Evan Mann Learns to Survive and Thrive in the Wilderness: Pressing the Reset Button on Life

To the outside world, Evan Mann, 28, was already a success story. He’s the Director of Strategy, Engagement, and Innovation for Ideas Unlimited, a promotional products company. He’s also an independent coach and consultant for professionals seeking to optimize their performance, a recognizable face in local theatre, and the creator and host the podcast, Conversations With Kids — which is slated to debut in October. What those close to Evan didn’t know was he was facing an existential crisis.

Even says: “I was in a classic working world rut. All I did was wake up, go to work, come home, and prepare for work the next day. When it came to moderation in my life, I had trouble exercising any restraint. In hindsight, I can see that my excesses were a symptom of depression. I couldn’t feel anything, so I decided I might as well indulge as much as possible in an attempt to feel something. Like a lot of people, I thrived on distraction.”

One day, during one of those moments of distraction, Evan ran across an article about Boulder Outdoor Survival School in Utah. He felt compelled to enroll.

In need of a radical change, Evan was drawn to the program because it has the reputation for being the toughest of its kind in the world. Though he was already working out and eating clean, he knew he had to do more to prepare for the demanding mountain and desert expedition.

“Before I signed up, I was doing a lot of CrossFit, powerlifting, and high-intensity interval training,” he says. “After I signed up, I added yoga, started taking long power walks in all weather conditions, and fasting a day or two every week . . .  though nothing could have prepared me for spending a five-day stretch in the wilderness without food.”

Food was perpetually scarce during his three-week expedition. In his first few days, he ate five ears from a yucca plant and three ephedra needles. “That was all I could find. During our trek, we drank water from potholes in the desert, which we were allowed to treat to kill the bacteria.” Fortunately for the group, it had been raining quite a bit.

The team had to hike 10–20 miles across rugged terrain each day. Evan started at 190 pounds but emerged from the wilderness 22 days later at 170. They covered a total of 400 miles and climbed 10,000 feet.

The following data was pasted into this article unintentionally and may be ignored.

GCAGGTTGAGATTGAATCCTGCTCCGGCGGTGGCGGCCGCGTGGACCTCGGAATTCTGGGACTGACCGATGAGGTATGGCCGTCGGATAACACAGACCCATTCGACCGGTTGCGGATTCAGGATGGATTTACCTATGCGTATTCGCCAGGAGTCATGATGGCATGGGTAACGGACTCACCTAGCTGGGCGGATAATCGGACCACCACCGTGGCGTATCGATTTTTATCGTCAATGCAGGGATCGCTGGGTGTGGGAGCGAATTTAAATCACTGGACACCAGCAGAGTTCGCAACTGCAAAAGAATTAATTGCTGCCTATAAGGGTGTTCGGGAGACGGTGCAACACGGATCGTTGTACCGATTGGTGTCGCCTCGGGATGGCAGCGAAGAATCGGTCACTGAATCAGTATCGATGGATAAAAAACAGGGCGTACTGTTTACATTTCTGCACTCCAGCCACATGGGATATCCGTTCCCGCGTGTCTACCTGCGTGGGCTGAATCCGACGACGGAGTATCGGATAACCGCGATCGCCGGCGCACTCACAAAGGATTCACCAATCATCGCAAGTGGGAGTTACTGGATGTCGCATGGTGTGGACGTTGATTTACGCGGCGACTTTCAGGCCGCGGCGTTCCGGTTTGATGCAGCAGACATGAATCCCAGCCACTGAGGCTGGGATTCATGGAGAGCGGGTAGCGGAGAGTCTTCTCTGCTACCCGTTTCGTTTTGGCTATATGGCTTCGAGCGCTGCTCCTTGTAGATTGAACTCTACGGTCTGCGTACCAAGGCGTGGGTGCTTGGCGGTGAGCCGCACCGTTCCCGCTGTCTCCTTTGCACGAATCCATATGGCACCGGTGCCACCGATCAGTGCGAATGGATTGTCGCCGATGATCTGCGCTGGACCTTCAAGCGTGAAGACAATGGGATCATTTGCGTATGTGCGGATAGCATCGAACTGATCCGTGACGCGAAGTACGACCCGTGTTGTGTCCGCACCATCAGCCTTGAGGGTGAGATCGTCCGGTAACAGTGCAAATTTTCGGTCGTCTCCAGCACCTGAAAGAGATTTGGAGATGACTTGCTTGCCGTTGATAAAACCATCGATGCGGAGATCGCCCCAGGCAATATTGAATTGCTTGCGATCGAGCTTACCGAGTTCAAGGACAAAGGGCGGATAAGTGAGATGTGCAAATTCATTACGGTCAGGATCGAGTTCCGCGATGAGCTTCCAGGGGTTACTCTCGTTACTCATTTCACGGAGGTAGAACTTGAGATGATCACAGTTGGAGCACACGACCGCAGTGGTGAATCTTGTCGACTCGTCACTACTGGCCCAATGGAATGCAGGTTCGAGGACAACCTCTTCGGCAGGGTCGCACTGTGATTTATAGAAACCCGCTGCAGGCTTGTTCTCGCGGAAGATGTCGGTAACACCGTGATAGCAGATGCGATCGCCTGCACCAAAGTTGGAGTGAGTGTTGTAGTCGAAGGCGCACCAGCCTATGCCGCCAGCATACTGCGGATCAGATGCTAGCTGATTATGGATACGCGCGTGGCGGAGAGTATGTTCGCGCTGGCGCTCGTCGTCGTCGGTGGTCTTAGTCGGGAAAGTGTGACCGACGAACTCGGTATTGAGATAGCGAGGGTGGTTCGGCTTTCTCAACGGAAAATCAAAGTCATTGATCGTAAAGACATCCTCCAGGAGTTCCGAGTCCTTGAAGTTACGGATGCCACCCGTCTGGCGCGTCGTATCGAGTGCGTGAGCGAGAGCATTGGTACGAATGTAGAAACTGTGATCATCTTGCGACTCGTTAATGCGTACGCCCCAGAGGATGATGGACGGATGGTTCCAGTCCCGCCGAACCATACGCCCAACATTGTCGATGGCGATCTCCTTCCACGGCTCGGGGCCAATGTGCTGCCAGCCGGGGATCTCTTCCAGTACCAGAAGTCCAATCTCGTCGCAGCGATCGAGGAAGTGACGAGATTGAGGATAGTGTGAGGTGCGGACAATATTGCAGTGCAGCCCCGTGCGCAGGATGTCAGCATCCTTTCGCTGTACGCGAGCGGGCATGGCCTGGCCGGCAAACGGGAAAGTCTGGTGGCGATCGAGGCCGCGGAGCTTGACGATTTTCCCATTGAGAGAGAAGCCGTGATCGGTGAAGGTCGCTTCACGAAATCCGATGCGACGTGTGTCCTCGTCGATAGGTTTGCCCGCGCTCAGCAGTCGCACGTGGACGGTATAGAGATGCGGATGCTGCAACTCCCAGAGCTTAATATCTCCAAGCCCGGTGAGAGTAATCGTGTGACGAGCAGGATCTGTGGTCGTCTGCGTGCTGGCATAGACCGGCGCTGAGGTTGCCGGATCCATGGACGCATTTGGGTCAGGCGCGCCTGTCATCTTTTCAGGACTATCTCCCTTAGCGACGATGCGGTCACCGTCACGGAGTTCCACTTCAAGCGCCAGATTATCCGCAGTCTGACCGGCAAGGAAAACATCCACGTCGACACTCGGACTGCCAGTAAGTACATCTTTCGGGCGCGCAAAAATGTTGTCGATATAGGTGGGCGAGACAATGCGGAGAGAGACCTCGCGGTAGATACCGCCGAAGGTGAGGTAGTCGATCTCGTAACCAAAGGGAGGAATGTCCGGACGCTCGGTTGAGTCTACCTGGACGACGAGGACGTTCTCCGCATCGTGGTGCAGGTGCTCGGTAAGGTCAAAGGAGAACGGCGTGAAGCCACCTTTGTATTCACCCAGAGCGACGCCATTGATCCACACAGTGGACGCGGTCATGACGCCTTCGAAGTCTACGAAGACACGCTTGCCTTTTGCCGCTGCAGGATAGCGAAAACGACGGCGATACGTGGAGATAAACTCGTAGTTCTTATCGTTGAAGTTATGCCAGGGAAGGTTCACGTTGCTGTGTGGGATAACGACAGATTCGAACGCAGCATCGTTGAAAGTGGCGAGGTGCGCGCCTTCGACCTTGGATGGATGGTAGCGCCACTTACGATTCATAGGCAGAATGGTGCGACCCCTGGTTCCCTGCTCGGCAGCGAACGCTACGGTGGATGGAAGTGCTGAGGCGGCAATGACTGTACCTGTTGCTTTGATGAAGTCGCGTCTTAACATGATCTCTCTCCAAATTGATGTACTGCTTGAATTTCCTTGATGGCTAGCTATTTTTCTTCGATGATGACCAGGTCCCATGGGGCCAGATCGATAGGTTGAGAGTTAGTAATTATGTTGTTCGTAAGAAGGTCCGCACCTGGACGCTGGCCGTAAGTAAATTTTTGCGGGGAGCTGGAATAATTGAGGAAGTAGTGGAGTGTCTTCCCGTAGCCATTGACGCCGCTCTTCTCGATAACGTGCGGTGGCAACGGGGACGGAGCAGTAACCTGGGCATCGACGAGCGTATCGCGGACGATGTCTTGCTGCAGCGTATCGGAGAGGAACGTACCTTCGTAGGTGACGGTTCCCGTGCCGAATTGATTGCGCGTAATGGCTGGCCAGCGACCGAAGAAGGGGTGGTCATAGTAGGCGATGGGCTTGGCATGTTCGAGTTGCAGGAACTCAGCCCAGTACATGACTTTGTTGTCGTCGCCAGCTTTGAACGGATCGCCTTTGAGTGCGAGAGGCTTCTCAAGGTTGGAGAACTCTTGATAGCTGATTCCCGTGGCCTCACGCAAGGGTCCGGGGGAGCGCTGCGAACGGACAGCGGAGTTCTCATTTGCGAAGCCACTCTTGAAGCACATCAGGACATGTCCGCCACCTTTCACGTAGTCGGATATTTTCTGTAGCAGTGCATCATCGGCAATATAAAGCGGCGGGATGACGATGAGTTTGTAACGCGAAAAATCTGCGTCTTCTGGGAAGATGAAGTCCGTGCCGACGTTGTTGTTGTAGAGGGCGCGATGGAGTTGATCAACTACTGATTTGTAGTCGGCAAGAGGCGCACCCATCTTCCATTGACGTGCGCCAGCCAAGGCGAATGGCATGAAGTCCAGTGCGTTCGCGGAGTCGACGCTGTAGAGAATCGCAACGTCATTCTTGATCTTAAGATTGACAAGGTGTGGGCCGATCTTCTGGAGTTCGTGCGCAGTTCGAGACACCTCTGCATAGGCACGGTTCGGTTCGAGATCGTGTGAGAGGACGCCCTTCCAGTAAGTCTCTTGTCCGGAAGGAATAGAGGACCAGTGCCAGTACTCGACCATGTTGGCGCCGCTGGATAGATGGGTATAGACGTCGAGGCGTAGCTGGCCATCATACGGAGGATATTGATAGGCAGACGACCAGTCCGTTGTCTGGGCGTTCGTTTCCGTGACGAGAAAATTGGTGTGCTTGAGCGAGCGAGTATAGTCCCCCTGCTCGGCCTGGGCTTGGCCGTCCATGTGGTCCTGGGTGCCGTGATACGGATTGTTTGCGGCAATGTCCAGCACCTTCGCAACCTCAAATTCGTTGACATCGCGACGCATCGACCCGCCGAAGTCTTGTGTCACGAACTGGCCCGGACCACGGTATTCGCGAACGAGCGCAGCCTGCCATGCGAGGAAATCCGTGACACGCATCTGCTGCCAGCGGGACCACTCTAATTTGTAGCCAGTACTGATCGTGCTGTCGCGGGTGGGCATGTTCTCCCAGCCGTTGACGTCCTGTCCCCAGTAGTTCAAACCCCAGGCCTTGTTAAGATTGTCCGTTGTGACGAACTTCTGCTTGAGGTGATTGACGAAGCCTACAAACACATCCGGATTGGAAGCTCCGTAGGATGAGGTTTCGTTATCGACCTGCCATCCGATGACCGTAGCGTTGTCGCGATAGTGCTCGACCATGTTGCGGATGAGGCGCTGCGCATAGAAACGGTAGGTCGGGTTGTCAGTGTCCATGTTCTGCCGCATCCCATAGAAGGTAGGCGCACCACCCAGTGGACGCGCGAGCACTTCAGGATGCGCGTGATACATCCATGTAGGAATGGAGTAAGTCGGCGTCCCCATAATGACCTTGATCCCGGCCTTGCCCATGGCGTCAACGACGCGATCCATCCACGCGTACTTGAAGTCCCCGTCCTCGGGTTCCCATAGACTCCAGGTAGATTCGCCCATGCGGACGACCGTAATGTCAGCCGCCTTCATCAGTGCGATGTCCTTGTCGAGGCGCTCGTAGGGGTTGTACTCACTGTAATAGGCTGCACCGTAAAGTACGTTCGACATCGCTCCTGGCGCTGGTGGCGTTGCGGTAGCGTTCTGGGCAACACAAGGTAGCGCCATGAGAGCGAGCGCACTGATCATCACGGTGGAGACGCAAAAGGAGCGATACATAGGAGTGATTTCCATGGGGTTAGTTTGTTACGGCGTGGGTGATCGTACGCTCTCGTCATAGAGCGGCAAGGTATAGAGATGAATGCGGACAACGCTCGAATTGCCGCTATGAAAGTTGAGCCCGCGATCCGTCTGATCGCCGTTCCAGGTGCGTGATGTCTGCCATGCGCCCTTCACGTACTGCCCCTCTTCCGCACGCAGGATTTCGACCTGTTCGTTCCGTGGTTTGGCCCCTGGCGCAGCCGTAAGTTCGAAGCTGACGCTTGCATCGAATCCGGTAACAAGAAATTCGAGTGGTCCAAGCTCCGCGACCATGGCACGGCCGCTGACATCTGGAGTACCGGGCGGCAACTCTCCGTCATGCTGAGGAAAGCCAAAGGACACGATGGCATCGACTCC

“We crossed desserts with slick rocks and sand. We scaled mountains, and we trekked across sagebrush flats and through pine forests at an altitude so high that it still had snow in July.”

Days reached 90 degrees then dropped to below freezing at night. Each person was allowed only one heavy blanket.

“One of the toughest parts for me was hiking in the dark. We didn’t have flashlights and my night vision isn’t very good. There was lots of slick rocks and terrain.”

The challenges grew easier each passing day. He chuckles and says: “I appointed myself the attitude champion of our group. I made it my job to stay positive, with the hope that my mood would be contagious.”

As Evan had planned, this experience had changed him. “I now see things with a renewed sense of self-reliance and presence. After I got back, I deleted a lot of apps on my phone. I sold a lot of my possessions, thinking, ’Why do I have all this stuff?’ I started waking up at 5 am every day to journal, meditate, and practice yoga before work. I’ve simplified my life, and set it to a much slower pace, because I’m making space to take care of myself in a way that I wasn’t before.”

Evan continues: “If my house burned down, my car got stolen, my job went up in smoke, and I had to sleep outside with the clothes on my back, I could be just as happy. And I’d be a lot happier than the person I was before I left for the trip. I now look at the world knowing it can’t conquer me because I’m resilient.”

An intense and grueling adventure like isn’t for everyone, but ultimately Even thinks all people are capable of doing much more than they realize if they challenge themselves to become more self-reliant.

By Caroline Sposto

Photo by Jolaura Bell

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